The power of expressive writing comes from honesty about our deep-seated thoughts and feelings. Achieving that honesty conflicts with the powerful human trait of denial. Tough subjects harm us when we avoid facing them, or even recognizing them.

Author/editor Sol Stein offers one way to identify the subjects that need our attention. He says, "Imagine a photo you would under no circumstances carry in your wallet because if you were in an auto accident, you wouldn't want a paramedic looking for identification to find that photo. That snapshot probably represents something you should be writing about."

When we avoid the difficult subjects, we break the contract between our reader selves and our writer selves. We don't allow our expressive writing exercises to deliver the expected benefits when we suppress the truly troublesome parts of life.

If you want to hide it, you need to bare it, honestly, not to the world, but to yourself. We engage in expressive writing to improve our mental and physical health, to resolve insidious life issues, to explore our true feelings and thoughts, to grow as individuals. If you fail to tackle those "shameful snapshots" and still expect your writing to heal, you are fooling yourself.
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Looking for something to write about? Here's a topic to inspire your inner self to emerge.
Write about something you are thankful for now, but weren't when it happened.
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ARTICLE - "NaNoWriMo for Life-writing?"
Are you familar with National Novel Writing Month? Known as NaNoWriMo, this month-long event celebrates 20 years this November. Writing to Heal, Writing to Grow isn't about writing novels, works of fiction. Just the opposite. But perhaps you could find inspiration for your life-writing from the NaNoWriMo model.

The group began when Chris Baty invited 20 friends to join him in novel writing every night for one month. It was more than a pledge to nightly writing sessions. The goal was to complete 50,000 words during that time. It has grown into a big business with auxiliary products, but it still motivates.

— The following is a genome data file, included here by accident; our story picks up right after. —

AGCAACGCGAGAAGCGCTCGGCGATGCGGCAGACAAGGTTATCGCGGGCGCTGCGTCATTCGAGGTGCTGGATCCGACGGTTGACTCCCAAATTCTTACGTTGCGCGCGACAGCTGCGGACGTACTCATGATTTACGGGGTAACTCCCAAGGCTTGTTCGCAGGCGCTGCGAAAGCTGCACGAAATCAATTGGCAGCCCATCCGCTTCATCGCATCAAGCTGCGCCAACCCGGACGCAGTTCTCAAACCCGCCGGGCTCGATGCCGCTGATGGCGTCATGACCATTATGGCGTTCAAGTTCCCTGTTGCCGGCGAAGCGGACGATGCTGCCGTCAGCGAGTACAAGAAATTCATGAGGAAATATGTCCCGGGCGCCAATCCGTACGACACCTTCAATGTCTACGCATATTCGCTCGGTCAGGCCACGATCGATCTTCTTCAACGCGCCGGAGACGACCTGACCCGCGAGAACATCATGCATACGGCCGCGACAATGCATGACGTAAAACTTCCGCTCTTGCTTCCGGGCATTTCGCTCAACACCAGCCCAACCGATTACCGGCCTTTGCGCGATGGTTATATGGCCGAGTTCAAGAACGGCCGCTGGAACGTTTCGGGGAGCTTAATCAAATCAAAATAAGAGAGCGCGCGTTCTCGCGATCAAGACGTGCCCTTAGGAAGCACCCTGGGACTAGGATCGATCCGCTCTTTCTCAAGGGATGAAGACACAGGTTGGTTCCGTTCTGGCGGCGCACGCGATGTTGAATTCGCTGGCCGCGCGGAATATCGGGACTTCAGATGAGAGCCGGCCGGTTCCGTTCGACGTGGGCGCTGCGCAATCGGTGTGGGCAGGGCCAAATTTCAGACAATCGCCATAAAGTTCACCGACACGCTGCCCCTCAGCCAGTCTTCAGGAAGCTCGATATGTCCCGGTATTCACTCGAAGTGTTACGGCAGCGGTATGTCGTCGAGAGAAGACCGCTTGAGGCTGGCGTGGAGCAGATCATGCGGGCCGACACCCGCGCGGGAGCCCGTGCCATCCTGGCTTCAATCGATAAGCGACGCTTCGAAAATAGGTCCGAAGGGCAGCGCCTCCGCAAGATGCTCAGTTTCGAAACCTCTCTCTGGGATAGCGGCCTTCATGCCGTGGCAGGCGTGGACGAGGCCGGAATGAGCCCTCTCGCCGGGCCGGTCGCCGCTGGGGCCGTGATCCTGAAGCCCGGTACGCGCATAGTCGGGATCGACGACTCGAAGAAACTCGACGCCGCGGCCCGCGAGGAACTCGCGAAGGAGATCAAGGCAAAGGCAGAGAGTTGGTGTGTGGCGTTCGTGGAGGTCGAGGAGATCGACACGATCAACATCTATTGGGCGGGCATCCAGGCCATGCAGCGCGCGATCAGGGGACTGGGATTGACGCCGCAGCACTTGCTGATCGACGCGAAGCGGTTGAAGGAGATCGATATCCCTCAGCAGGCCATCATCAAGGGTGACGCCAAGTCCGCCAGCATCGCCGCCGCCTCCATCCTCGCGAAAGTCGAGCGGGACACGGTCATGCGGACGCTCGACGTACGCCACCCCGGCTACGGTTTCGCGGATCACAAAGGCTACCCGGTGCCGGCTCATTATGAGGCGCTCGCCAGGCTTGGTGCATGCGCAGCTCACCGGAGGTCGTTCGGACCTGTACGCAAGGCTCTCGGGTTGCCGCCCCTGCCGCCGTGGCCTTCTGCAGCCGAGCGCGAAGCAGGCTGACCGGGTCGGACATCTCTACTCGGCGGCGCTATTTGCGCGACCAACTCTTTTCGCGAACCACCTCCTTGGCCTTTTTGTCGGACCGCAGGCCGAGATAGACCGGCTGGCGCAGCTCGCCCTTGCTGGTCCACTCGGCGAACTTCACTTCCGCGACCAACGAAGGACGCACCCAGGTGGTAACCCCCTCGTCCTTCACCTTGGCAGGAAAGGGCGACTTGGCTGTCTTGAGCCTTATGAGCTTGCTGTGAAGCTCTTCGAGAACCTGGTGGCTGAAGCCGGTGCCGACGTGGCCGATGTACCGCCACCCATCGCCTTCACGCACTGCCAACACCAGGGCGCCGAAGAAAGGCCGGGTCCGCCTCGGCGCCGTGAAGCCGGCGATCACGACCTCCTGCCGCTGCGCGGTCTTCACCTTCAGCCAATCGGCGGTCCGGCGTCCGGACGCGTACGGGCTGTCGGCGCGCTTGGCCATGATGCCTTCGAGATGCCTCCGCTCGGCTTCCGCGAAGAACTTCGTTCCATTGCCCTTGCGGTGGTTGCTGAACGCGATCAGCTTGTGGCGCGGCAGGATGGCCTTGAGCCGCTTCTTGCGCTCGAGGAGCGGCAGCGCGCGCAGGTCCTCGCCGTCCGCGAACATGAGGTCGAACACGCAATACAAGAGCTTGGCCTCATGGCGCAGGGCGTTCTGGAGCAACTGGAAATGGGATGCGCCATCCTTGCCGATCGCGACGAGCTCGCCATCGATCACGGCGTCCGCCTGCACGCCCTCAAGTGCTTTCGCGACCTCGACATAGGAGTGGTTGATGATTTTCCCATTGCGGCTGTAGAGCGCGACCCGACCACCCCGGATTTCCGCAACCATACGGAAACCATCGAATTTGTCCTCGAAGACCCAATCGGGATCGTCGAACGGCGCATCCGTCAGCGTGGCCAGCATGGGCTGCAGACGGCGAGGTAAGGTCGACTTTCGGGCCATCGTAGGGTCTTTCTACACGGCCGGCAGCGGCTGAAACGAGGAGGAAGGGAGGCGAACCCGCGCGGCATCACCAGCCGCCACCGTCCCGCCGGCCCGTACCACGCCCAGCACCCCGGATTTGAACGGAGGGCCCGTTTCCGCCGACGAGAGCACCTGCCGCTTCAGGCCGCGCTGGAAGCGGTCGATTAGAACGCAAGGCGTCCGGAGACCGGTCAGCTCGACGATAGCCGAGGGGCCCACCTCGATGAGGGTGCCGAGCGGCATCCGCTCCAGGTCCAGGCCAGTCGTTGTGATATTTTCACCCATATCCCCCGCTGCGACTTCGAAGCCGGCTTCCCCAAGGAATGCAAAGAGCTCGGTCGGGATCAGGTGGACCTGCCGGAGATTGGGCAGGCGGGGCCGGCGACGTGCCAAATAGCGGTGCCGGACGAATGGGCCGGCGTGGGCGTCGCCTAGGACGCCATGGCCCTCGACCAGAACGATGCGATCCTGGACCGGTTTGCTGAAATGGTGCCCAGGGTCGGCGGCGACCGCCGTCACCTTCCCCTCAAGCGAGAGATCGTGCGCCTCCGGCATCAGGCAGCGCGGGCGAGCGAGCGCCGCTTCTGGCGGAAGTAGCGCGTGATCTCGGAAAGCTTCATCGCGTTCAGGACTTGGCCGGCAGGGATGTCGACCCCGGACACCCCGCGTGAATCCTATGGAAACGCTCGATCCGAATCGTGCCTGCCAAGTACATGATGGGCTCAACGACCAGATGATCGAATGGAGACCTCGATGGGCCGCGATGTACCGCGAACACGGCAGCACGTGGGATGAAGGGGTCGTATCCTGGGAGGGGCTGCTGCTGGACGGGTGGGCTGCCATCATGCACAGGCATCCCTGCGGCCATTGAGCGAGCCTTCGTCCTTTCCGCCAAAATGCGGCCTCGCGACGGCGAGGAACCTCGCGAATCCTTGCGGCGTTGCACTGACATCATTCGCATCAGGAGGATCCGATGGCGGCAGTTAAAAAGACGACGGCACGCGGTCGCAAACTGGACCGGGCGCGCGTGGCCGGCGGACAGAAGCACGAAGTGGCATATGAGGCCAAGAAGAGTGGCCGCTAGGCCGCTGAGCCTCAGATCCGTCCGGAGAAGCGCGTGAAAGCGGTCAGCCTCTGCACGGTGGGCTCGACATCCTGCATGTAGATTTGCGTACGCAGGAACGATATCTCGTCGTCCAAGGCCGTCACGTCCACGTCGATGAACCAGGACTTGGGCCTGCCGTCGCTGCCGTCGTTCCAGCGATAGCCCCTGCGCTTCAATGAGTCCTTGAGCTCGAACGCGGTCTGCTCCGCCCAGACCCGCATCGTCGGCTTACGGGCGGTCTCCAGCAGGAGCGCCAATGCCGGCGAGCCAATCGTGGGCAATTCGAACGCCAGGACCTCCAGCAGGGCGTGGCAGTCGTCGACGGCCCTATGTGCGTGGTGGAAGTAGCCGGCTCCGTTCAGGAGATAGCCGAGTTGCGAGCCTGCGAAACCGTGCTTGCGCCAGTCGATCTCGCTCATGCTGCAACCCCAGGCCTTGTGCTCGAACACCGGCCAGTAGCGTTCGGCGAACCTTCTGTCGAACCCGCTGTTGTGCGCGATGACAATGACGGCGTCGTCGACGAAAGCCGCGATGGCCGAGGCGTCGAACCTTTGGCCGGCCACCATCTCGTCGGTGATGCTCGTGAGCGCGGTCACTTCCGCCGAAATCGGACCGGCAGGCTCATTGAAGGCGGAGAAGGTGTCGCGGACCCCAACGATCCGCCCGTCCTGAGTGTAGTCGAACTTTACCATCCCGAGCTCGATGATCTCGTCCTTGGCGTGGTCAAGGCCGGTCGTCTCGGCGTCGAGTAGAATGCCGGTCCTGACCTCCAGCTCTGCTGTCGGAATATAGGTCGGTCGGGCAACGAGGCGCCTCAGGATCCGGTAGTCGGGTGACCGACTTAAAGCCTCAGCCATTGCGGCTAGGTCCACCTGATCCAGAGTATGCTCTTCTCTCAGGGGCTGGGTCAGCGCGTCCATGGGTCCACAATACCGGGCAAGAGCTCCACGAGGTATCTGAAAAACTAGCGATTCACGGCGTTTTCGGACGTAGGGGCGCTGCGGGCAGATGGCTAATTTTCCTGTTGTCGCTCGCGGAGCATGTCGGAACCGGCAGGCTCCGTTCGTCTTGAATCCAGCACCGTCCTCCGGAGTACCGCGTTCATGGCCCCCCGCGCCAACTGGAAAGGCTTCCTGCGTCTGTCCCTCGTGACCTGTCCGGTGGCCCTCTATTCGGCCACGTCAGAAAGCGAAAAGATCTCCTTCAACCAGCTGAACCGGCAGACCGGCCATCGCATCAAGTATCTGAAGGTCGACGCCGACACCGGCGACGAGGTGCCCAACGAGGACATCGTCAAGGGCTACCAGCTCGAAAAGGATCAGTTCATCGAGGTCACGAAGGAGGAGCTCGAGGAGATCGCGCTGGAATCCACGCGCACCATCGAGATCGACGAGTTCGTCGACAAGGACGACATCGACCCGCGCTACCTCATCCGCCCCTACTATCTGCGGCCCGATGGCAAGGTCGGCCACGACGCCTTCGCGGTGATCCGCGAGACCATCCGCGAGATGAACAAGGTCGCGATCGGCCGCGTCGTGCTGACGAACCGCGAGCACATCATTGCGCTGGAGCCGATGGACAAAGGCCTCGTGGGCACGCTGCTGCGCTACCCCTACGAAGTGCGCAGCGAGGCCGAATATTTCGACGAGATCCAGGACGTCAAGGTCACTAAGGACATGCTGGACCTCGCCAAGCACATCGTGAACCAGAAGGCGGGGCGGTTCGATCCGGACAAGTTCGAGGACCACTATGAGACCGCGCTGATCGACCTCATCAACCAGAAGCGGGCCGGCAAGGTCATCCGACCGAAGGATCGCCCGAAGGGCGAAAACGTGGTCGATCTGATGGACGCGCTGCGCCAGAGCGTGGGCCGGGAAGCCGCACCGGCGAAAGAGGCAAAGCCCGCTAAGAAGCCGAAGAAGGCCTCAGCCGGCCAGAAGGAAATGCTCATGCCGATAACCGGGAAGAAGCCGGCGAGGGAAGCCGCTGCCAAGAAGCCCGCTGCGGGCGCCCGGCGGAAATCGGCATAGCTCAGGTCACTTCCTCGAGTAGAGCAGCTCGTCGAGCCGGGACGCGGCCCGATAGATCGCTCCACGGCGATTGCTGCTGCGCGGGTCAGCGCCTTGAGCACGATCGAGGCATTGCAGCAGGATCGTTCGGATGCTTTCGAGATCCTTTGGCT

Three main committments come with this plan. One is to show up every day which means putting aside other plans. That, of course, means abandoning previous committments, some that may be long-standing. We all know that we have to put in the time if we want to complete our writing projects, but it’s easy to give in to distractions.

The second committment is a significant word- per-day goal. In this case, that means 1,167 words per day no matter what time of day you write. If you fall short any day, you have to work harder the next day, or a collection of days before the end of the month. Meeting deadlines requires discipline and a solid desire to achieve the goals we set for outselves. You can set your own most likely word count for any given day.

The third main committment involves accountability. People sign up for NaNoWriMo and post their word counts for all to see. In 2016, the last year of statistics available, over 384,000 writers participated with about 9% "winning," that is those who complete 50,000 words during the month.

These three committments fit any writing project. Can you commit to spending a month writing your life stories every day? You don't need a formal group to accomplish your goals, and you don't have to try for 50,000 words a month, but you do need discipline. That comes from a sincere desire to put your thoughts and feelings into words. If you can't do it yourself, accountability to someone else may keep you on track. Do you have one or more writer friends to write with? Want more privacy for those personal moments? A class gives you a deadline, accounability and feedback to improve your work. Are you ready to make November 2019 a month of writing your personal essays? Write on!